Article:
are a heavy load for such a modestly powered integrated amp. Higher-sensitivity speakers
-- the sort normally paired with integrated amplifiers -- will undoubtedly let the A65
flex a little more muscle and will probably give the sound more weight. When the amplifier
is stressed -- as it was with the Response 2S -- sibilance and edginess arise, though even
then only very slightly. Paired with the appropriate speaker, and in an appropriately
sized room for its power rating, the amplifier will definitely sing for its supper.
Arcams A65 wants to make nice music, and indeed it
can. "Nice" in this case means at moderate volumes in modestly sized rooms. But
paired with the right loudspeakers and used within its limits, it produces accurate,
natural, detailed sound that is true to its source. Despite Arcams use of the DiVA
marketing term, the A65s nods to video are basic: standard audio inputs labeled for
DVD and VCR.
With its video dabbling, tone controls, and bypass switch
for the latter, on its face the A65 does seem like an amplifier somewhat in search of an
identity. At its heart, however, it clearly possesses strengths -- imaging, especially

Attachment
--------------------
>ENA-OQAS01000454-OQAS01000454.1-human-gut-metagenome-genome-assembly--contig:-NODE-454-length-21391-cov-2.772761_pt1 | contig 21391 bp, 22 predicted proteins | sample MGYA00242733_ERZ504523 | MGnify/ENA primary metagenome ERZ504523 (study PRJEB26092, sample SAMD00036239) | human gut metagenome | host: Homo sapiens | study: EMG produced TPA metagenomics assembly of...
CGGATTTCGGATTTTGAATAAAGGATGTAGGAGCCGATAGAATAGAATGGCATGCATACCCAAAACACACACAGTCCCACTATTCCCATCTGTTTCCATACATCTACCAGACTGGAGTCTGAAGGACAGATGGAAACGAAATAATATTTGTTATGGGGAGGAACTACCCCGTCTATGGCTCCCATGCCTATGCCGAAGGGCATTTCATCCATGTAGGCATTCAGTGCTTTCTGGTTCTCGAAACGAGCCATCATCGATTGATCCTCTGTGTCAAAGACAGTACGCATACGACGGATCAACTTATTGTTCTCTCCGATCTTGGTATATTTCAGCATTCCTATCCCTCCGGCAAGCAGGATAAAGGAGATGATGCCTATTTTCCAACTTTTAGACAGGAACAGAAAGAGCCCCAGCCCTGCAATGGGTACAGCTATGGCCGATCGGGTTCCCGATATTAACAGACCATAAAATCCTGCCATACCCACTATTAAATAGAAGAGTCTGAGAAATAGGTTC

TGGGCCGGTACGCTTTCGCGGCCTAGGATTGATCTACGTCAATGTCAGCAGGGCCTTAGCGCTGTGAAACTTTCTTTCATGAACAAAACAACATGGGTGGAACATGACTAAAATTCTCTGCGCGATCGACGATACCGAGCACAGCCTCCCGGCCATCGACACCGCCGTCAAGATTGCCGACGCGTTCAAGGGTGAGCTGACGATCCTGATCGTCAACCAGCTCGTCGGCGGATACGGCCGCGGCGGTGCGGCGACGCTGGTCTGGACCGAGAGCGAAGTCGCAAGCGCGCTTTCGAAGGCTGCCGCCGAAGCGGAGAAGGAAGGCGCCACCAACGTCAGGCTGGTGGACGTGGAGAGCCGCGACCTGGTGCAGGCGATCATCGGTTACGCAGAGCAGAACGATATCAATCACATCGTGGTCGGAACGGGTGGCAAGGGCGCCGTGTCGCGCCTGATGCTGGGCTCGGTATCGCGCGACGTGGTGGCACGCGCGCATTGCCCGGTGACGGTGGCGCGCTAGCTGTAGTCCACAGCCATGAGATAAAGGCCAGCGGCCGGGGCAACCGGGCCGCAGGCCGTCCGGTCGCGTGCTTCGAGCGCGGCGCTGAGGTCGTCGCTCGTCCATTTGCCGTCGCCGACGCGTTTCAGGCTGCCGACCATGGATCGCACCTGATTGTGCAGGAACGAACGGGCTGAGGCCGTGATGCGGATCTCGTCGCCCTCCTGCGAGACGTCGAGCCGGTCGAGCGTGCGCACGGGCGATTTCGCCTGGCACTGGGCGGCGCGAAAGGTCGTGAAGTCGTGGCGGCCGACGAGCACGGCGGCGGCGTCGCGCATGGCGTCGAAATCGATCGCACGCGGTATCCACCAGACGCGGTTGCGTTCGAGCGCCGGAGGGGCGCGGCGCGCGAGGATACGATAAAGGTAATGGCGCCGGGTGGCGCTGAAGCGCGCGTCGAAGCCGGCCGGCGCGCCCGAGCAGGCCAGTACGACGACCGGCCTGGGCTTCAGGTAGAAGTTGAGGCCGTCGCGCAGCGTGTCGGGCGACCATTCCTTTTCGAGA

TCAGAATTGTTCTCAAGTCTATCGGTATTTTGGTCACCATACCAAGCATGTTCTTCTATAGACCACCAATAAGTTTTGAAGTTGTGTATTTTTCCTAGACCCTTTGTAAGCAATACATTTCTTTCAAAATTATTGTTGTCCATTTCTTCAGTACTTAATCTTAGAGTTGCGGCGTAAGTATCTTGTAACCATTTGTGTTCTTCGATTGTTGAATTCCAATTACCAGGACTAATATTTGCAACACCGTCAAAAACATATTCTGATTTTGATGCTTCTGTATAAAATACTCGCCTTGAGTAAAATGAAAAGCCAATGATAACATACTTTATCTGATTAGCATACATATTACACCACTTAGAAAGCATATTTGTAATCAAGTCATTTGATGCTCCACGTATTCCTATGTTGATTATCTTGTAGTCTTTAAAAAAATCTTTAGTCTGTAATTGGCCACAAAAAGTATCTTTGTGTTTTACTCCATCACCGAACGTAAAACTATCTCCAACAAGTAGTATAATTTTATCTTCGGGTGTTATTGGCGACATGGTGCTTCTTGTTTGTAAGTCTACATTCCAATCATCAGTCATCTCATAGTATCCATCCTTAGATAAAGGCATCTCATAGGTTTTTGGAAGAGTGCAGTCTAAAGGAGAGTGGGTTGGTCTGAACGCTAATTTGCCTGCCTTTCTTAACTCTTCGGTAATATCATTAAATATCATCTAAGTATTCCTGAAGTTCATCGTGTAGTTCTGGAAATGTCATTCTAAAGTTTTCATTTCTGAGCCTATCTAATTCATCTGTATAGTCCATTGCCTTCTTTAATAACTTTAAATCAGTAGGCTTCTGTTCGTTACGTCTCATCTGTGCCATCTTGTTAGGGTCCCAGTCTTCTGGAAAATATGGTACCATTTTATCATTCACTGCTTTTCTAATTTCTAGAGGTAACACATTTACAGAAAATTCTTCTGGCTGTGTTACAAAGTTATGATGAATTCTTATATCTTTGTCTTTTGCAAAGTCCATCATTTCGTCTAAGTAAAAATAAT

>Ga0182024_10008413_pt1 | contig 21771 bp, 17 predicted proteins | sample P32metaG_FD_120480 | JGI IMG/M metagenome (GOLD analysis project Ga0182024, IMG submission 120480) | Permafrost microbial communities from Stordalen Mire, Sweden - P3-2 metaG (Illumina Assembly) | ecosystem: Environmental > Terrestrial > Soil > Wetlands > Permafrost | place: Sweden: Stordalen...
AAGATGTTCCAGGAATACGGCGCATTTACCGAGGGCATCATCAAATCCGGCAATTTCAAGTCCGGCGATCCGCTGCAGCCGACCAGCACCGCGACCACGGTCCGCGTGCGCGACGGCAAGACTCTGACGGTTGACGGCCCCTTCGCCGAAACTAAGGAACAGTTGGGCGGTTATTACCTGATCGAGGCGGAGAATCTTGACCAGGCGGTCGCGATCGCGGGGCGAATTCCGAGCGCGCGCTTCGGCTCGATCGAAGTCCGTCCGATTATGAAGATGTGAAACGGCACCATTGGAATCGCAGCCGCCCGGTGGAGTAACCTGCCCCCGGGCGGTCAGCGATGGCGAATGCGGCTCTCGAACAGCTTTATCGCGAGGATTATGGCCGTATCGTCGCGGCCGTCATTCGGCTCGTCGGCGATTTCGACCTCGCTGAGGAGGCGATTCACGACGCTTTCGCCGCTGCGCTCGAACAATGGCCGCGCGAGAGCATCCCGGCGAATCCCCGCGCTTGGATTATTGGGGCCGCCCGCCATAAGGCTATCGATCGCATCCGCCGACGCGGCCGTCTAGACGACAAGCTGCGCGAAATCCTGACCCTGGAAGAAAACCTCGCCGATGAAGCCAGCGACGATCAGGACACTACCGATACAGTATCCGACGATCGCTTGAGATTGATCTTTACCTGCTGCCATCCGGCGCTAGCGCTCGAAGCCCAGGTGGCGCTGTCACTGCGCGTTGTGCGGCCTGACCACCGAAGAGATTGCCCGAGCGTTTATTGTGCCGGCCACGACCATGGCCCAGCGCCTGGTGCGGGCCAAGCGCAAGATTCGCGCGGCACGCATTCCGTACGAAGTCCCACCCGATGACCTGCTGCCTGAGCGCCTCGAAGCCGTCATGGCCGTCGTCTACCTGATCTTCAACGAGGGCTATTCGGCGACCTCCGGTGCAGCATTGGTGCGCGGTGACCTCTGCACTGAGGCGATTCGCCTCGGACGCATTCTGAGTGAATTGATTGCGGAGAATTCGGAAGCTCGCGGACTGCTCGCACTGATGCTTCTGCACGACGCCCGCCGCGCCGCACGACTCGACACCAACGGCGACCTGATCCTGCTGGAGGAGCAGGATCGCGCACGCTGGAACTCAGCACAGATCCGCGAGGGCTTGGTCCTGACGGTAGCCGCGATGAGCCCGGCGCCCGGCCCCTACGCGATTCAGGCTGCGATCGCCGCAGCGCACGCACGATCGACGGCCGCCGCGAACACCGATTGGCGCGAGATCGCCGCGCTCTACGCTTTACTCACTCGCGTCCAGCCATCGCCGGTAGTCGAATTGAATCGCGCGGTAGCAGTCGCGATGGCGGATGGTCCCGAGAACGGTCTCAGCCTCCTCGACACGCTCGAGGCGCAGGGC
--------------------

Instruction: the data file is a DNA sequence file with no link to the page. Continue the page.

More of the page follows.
towards the front and middle of the soundstage, clean details, and lilting vocals. This
degree of un-gimmicky, natural sound is unusual for any integrated amplifier, much
less one priced so reasonably. Even a few years ago, you would have had to purchase
expensive separates to enjoy this degree of tonal purity.
Consider the A65 for one of two reasonable applications.
For the two-channel audiophile, the A65 offers flexibility and accuracy -- not to mention
high-quality parts and performance that offer more than a taste of what the luxurious
specialty brands offer.
As for the audiophile with modest video requirements, the
Arcam A65 can bridge the gap, helping to keep his or her setup simple. Ambitious
videophiles should remember that the A65 does not support switching video inputs or
multichannel surround sound -- but ambitious videophiles would be better served by an A/V
For those of us who just want the best of both worlds --
the Arcam A65 offers us a chance to have it all.
Price of equipment reviewedArcam
DiVA A65 Integrated Amplifier - $599 USD